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JamesMillar, post: 28338 wrote:
You can book it as either debt or equity – both have their pros and cons. It really depends on your business profile, where its going etc etc.

Booking as debt can be handy to simplify repayment of funds on a tax friendly basis but it can also easily lead to “technical” insolvency. Without adequate equity (so if its booked as debt) the net assets of the company can easily lapse in negative territory. Your debt may be uncalled (with open terms) but all it takes is one other minor creditor to have a go at you when you have negative net assets and all of a sudden you have exposure as a director under the Corps Act. I’ve seen companies trip up on this before.

Booking as equity helps reduce the risk of directors liability for insolvent trading but it leads to problems in returning those funds. Equity is pretty much a one way ticket (unless you undertake a share buy back which has different tax issues).

Sometimes a balance works well but again – it completely depends on your business profile and attributes (and where it is going). For example we would not participate / invest in a startup that booked founders funds as debt unless it has exceptional financial characteritics from early on (high profits and strong net assets / balance sheet). It would need to be converted to equity first (but often as redeemable pref shares).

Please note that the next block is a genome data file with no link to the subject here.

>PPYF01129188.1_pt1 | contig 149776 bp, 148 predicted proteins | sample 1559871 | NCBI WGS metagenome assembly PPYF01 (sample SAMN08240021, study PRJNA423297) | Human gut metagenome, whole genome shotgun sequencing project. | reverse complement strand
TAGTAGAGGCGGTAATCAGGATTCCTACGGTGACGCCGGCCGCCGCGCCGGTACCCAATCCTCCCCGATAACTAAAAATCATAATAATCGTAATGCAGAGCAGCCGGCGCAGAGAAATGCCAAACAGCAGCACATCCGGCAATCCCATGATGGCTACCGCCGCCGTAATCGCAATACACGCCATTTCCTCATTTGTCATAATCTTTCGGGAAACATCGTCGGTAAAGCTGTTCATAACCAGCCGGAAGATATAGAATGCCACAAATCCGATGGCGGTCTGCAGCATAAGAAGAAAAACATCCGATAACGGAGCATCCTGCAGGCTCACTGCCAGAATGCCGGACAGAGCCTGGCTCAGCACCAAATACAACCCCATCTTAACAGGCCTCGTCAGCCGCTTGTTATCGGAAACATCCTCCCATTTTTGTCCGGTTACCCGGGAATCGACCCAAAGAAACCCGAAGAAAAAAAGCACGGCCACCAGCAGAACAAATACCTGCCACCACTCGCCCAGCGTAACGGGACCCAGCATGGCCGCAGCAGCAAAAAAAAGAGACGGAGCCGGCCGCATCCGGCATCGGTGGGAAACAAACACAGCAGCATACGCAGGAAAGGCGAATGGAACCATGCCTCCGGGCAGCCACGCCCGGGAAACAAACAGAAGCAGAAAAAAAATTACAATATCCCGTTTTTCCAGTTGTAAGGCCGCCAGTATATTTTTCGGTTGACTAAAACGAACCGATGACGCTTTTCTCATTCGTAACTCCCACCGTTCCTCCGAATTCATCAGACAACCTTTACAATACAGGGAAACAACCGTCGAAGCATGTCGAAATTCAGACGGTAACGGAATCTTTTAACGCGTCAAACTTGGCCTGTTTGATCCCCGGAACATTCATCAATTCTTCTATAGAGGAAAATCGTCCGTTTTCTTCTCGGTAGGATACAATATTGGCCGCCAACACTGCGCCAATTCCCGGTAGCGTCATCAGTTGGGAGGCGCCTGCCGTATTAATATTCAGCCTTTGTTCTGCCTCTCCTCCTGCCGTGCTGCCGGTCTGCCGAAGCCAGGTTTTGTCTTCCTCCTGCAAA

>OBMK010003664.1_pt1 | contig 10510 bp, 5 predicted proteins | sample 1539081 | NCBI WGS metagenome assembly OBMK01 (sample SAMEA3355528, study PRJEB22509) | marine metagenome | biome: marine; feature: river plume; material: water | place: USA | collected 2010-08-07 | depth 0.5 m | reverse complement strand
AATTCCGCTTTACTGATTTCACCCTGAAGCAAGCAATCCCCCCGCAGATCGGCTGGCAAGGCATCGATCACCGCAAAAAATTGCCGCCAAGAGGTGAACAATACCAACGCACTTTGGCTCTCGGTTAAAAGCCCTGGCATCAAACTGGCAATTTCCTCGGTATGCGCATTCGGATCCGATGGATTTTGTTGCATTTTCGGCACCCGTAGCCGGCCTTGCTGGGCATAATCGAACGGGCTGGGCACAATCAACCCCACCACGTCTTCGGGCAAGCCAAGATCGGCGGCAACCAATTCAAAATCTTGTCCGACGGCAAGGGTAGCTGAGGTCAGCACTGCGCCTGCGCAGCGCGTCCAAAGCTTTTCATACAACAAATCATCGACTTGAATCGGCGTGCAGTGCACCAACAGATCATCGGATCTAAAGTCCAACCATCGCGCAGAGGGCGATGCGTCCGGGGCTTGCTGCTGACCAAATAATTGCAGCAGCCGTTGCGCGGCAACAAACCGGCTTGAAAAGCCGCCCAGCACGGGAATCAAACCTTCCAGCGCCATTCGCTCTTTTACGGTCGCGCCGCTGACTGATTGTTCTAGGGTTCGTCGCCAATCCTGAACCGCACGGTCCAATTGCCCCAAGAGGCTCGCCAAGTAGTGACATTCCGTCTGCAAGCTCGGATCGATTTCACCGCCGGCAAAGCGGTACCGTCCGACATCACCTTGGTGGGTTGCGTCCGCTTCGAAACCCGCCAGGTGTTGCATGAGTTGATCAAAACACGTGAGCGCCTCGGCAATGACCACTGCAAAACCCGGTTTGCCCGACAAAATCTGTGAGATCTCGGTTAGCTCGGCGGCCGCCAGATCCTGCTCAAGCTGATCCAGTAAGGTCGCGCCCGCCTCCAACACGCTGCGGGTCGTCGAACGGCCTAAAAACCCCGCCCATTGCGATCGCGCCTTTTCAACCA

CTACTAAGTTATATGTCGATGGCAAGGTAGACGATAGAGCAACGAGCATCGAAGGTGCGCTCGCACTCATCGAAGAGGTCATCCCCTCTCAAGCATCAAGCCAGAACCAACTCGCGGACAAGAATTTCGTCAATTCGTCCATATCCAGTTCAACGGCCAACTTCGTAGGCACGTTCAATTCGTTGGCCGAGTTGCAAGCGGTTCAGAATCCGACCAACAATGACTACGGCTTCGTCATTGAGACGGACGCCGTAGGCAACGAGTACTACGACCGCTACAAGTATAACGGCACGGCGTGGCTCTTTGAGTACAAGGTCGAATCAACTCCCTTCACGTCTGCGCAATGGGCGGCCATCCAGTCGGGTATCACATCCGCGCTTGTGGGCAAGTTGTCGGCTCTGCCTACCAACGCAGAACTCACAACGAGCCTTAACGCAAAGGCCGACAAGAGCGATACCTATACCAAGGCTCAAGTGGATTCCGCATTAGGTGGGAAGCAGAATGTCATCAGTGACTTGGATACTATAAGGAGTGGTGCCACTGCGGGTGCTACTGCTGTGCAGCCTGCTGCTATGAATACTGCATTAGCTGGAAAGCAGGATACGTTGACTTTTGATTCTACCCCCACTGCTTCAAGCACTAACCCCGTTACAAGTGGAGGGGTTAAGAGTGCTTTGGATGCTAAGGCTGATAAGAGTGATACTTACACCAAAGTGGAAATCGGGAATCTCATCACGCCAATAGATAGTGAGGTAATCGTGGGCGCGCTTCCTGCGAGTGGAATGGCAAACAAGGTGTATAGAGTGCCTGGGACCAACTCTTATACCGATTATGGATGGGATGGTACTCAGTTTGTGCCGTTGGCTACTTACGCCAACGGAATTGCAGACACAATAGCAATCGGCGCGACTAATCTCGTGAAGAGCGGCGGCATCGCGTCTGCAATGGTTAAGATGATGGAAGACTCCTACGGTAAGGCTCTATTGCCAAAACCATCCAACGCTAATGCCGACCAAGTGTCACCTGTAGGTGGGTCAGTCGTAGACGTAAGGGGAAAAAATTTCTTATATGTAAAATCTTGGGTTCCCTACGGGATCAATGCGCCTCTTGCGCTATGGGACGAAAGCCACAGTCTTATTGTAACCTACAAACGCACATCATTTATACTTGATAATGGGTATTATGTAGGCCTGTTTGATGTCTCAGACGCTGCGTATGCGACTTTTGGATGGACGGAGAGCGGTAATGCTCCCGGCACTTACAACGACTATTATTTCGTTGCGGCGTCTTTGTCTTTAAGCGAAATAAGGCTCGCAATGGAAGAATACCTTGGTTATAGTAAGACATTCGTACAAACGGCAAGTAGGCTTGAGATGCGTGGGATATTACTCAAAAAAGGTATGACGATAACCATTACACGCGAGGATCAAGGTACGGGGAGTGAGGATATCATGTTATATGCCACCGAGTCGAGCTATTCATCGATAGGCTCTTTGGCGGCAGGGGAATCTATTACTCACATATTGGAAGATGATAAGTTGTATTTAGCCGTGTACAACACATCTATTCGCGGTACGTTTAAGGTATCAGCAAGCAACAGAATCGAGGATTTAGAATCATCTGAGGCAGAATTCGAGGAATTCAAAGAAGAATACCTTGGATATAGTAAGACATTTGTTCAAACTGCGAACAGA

These concepts may seem a little beyond your business right now but at least you will have an idea of the issues when you encounter them in the future.

Hi James, love the detail, thanks for this. I have a much clearer picture now and can see the pros and cons of both. As the startup funds are minimal (I have high hopes for early earnings!) perhaps the equity option is best, so as not to leave the business in the negative position. What is the journal entry for this? Thanks, Caroline